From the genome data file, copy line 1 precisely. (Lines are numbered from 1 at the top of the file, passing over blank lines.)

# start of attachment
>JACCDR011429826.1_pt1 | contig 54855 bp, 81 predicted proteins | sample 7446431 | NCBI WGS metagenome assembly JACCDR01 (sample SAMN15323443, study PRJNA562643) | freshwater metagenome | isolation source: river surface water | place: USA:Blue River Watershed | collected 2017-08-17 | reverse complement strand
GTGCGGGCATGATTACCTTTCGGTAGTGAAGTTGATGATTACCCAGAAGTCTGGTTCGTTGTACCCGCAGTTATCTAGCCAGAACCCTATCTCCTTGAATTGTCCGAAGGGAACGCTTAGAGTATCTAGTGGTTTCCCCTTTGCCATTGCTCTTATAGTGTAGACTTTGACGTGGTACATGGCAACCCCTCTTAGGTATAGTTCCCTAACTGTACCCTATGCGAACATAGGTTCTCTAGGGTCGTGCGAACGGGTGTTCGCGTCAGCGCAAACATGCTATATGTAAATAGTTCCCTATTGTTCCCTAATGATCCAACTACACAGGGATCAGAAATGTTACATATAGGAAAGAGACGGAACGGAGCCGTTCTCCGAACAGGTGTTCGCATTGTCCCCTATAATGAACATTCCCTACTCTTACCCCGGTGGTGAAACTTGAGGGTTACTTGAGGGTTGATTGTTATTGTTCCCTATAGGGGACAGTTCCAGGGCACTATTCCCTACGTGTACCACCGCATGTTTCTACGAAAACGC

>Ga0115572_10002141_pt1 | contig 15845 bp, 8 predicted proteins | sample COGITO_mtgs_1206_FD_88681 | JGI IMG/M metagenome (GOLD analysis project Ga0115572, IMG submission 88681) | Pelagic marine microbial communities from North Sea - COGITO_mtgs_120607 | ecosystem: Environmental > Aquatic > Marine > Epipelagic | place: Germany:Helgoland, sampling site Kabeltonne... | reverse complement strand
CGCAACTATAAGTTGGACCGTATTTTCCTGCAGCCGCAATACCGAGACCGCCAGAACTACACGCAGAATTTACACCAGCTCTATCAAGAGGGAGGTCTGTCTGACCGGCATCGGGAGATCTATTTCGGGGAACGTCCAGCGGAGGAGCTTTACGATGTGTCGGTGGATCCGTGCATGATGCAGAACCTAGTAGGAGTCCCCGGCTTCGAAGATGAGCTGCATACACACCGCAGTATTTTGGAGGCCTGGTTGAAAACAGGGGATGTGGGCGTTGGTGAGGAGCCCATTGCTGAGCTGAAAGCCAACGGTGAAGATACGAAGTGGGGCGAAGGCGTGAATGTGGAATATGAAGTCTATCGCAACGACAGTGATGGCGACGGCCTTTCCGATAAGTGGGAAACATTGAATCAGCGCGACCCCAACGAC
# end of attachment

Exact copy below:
>JACCDR011429826.1_pt1 | contig 54855 bp, 81 predicted proteins | sample 7446431 | NCBI WGS metagenome assembly JACCDR01 (sample SAMN15323443, study PRJNA562643) | freshwater metagenome | isolation source: river surface water | place: USA:Blue River Watershed | collected 2017-08-17 | reverse complement strand